Saturday, July 21, 2012

The Dark Knight Rises

Let's start right off the bat (pun not intended) by saying that this post is not about what happened in Aurora. That is an unspeakable and, in some ways, unexplainable tragedy. It's never wise to start pointing fingers and assigning blame so quickly (as some people have felt the need to do). I suspect that the shooter's motivation is a lot more complex than a simple, one-word answer, such as "guns" or "Hollywood" or whatever. For those of us on the outside looking in, the best thing we can do is offer support to those in need and join the ancient prayer of "Kyrie, eleison." Lord, have mercy.

With that out of the way, let's talk about The Dark Knight Rises.

I went to see it Thursday night as part of a movie marathon. I got to the theater at 6:00 so I could watch Batman Begins and The Dark Knight before the final movie kicked off at 12:01 am. As much as I'm paying for that now (I got to bed at 3:30; not a wise choice), I think that helped keep the other two movies fresh in my mind.

So what's the plot of this one? Well, it's several years after the events of The Dark Knight. Inspired by the legend of Harvey Dent (and blissfully kept in the dark about the monster he eventually became), the citizens of Gotham City have cleaned up their act. Crime is down, people are feeling more prosperous, and everything is coming up roses. For the most part. Sure, there are still the poor and downtrodden, but they're mostly out of sight.

Not everything has gone well for Bruce Wayne, however. He's become something of a recluse, hiding in the rebuilt Wayne Manor, his body slowly falling apart from his time as a vigilante. It would take something major for him to rejoin society and don the cape and cowl once again.

That something is Bane, a terrorist with a very odd mask. Bane is the leader of a mercenary group, one that is suicidally loyal to him. He comes to Gotham armed with a complex plan with a simple goal: level the playing field for everyone. And then kill everyone.

Thrown into the mix is a cat burglar named Selina Kyle and you've got a great movie, one that kept my attention all the way through.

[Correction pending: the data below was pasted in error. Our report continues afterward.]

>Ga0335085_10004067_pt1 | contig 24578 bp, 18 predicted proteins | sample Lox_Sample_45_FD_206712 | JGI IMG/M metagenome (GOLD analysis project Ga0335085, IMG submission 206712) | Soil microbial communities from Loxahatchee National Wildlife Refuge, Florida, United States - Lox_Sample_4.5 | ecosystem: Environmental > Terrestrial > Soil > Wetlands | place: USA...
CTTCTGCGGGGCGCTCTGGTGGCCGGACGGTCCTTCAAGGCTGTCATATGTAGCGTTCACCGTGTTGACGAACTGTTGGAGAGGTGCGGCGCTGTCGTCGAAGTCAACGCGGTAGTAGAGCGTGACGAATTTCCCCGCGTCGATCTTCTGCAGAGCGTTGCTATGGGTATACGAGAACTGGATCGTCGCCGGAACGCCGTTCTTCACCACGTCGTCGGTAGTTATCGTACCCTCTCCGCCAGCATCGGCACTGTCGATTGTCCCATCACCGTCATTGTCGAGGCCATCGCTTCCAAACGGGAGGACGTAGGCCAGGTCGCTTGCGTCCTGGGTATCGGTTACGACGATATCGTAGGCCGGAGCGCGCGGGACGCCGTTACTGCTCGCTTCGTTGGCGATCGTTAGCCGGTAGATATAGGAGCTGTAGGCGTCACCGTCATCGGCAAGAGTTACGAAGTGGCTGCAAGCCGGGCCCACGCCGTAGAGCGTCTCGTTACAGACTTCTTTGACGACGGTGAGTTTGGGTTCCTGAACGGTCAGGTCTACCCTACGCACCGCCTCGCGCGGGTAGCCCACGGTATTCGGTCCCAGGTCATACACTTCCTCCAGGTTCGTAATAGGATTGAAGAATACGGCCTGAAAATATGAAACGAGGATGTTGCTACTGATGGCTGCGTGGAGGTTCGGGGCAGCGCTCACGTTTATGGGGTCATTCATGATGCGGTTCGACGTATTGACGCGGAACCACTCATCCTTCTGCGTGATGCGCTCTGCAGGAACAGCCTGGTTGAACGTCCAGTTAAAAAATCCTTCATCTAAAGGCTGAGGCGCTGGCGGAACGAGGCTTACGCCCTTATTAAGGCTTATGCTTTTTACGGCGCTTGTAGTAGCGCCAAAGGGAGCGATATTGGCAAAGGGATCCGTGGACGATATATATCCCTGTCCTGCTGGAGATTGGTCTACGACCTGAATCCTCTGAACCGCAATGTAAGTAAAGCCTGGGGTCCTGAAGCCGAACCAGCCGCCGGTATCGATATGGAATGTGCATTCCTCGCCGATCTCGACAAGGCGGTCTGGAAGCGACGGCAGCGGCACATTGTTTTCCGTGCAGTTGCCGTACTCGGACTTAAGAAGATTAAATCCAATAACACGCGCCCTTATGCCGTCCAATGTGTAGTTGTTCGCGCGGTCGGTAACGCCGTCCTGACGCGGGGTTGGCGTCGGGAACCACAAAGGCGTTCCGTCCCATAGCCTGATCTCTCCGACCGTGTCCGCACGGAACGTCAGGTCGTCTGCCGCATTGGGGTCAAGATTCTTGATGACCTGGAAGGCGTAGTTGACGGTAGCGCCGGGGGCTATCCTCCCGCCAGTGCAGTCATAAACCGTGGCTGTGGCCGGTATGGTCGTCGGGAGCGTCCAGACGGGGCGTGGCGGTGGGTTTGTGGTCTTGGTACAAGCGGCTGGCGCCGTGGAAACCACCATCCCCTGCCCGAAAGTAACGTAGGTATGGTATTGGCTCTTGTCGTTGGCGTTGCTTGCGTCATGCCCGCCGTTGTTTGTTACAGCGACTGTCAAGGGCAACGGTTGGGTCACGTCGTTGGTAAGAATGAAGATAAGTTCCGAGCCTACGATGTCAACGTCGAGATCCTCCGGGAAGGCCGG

Were there bad parts? Yeah, a few. I wasn't entirely enamored with Bane and his headgear. It wasn't just the fact that he sounded like he had a Darth Vader noise machine wired in there. Tom Hardy's choice of accent (whatever it was) threw me off for a while and there were times when his voice was hard to understand. And while I get Christopher Nolan's decision to not mention the Joker out of respect for Heath Ledger, that silence didn't fit the story all that well. That's my grubby little opinion, but there you go.

But there were plenty of surprises in the movie. I, for one, was pleasantly surprised by Anne Hathaway. I seem to have something of a blind spot for her. When I heard she was playing Selina Kyle, my immediate reaction was, "Really? The girl from The Princess Diaries?" But I think Hathaway did an excellent job. She captured Selina Kyle's playfulness, cleverness, and ferocity in a way that worked.

There were also two surprise twists that I didn't see coming, although I should have seen the first one. I mean, I know the Batman mythos fairly well. I should have seen through the smokescreen that Nolan set up around some of the characters to realize what was truly going on. But instead, I swallowed the deception and chalked it up to "artistic license," which made the reveal a lot more fun. The second twist, I didn't see it coming and laughed out loud when it happened. If you've seen the movie, it's the one that happened right before the ending.

And can I say how much I loved Joseph Gordon-Levitt in this too? Simply awesome.

So I'd say that this is a film worth watching, a great non-superhero superhero flick that really wrapped up Nolan's trilogy well. I've read rumors that Warner Brothers is already starting plans for a Batman reboot. I would not want to work on that movie, because Nolan has left some mighty huge shoes to fill.

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